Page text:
April gardening tips from Charlie Nardozzi, Horticulturist and Leonard Perry, University of Vermont Horticulturist.
April is the official start of the home gardening season and there’s much to do!
Prune Ornamental Grasses
If you left your ornamental grasses intact for their fall and winter effect and for seeds for birds, prune them back in April to a height of 6 to 12 inches. If you remove the old growth before new growth starts, and don’t cut back too close to the ground, you won’t damage new sprouts when they emerge later in spring. Add prunings to the compost pile, but the thick stems of some grasses should be shredded or cut up first so they’ll decompose more quickly.
Prepare Patio Containers
When preparing large containers for the deck or patio, save on soil by creating a false bottom. Most container plants don’t need more than 12 inches of soil depth for their roots, so add a few empty plastic soda or water bottles in the bottom, then cover with a piece of cardboard cut to fit the shape of the container. Plastic pots turned upside down also work, as do coarse wood shavings. Styrofoam packing “peanuts” also work well – put them in plastic bags so they’re easily handled and contained.
Spread Corn Gluten Meal On Your Lawn
To control annual weeds in the lawn, spread corn gluten meal with your lawn spreader when forsythia are blooming. That’s when many weed seeds like crabgrass are germinating. It’s a safe, organic option for preventing the germination of weeds, and it provides a small dose (maybe 9 percent) of nitrogen fertilizer. The best controls for weeds, however, remain a good soil conducive to growing grass, and proper lawn culture.
Like all “pre-emergent” weed killers, corn gluten will keep all seeds from germinating. So make sure any desirable flowers or vegetables have germinated, and have “true” leaves (second set), before applying around them.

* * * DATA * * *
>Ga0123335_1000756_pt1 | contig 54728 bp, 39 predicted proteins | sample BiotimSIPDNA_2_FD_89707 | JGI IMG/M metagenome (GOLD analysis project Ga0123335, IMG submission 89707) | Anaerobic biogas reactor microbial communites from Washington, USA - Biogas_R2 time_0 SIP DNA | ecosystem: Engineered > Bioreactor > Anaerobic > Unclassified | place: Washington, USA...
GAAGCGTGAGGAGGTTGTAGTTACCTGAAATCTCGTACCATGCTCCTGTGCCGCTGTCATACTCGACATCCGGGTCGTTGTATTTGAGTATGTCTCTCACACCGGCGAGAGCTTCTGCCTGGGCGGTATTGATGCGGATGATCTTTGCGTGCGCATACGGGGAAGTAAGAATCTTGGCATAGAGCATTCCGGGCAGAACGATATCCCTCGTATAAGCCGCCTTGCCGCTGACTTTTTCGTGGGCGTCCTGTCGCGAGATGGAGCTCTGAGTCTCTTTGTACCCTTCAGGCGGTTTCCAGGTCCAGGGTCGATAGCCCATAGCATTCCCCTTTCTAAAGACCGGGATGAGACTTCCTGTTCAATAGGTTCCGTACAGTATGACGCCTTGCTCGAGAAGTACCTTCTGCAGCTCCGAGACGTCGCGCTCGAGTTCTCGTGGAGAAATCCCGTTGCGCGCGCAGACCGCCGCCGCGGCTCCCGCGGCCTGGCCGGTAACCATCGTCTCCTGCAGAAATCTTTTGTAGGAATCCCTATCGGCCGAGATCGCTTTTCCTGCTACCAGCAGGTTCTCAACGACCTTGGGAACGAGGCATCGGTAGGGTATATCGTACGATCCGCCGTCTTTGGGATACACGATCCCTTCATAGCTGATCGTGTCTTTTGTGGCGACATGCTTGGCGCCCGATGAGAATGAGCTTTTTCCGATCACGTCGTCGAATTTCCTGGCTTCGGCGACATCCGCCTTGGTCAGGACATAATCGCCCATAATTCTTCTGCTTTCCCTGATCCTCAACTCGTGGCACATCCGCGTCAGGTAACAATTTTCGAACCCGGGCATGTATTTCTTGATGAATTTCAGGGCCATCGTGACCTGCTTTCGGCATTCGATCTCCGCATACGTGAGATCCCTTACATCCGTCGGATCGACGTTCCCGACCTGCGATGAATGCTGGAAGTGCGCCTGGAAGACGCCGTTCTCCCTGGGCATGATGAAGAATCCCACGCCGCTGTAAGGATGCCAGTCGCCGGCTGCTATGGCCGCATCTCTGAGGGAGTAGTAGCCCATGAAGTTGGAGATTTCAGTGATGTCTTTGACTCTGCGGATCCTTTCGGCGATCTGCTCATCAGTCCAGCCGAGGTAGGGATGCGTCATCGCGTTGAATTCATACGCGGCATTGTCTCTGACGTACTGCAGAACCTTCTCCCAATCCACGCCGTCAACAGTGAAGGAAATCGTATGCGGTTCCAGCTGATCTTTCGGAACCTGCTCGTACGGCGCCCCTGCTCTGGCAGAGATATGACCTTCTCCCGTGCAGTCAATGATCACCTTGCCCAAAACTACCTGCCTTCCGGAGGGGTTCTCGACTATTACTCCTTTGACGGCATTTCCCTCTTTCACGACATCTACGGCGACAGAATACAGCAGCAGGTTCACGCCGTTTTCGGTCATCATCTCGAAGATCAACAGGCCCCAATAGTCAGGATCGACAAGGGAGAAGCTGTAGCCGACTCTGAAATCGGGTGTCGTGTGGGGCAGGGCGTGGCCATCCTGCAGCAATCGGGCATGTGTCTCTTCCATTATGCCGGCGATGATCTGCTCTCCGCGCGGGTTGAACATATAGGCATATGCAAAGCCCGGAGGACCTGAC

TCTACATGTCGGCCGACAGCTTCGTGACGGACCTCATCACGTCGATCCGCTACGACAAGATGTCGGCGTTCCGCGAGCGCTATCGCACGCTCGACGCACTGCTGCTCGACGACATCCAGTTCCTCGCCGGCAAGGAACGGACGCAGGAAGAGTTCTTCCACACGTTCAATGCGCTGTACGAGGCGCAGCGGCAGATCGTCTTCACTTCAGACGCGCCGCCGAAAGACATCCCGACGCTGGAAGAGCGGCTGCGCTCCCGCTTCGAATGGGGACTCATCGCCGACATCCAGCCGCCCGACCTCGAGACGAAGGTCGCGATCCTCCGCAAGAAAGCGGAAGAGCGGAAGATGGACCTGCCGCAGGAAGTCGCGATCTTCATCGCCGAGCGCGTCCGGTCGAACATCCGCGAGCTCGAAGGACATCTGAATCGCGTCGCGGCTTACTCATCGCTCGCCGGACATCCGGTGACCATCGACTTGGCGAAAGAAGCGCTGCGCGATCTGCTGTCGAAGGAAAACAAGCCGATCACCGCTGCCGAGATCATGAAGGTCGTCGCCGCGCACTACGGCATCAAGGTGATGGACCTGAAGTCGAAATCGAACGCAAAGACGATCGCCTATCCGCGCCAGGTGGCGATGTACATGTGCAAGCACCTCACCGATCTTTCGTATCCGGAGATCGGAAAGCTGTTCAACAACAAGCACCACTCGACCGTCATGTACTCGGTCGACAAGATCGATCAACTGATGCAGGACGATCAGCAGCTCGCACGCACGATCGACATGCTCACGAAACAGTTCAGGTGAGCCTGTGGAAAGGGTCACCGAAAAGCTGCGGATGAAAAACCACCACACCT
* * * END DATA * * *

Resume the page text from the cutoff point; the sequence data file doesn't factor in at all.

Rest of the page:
Start Dahlias Now
Get flowers sooner on dahlias by potting up tubers and growing them indoors until it’s warm enough to plant them outside. Pinch the growing tips when they get 6 inches tall to keep the growth short and stocky for easier transplanting into the garden. Keep them in a cool place, such as garage, so they don’t grow too fast.
Start Leafy Green Vegetables
To get a head-start on fresh leafy salad greens, sow seeds in a large, shallow container. Keep the container outside during the day and bring it in at night if the temperatures dip below freezing, or protect it in a cold frame. A window box with colorful greens is not only ornamental, but makes for easy picking and protection from hungry rabbits.
Cut Back Butterfly Bush, Sage, Rue, and Artemisias
Woody perennials differ in the way they should be cut back in spring. If butterfly bush has died back, cut the dead stems to the ground, otherwise just shorten them by about one third. Cut back Russian sage, rue, and artemisias to about 8 to 12 inches from the ground. Don’t prune lavender until new growth appears, and then just shorten the stems by about one-third. Heather should be lightly pruned to remove the old flowers and the tips of the shoots, but don’t cut back to brown wood, stay in the green. Wait to prune roses until shoots and leaves emerge, in order to know what stems are dead wood and which are living.
About the authors: Charlie Nardozzi is a nationally known horticulturist, author, gardening consultant, and garden coach. Dr Leonard Perry is an Extension Professor at the University Of Vermont and an advisor to the Vermont Association Of Professional Horticulturists
This article originally appeared on Perrys Perennials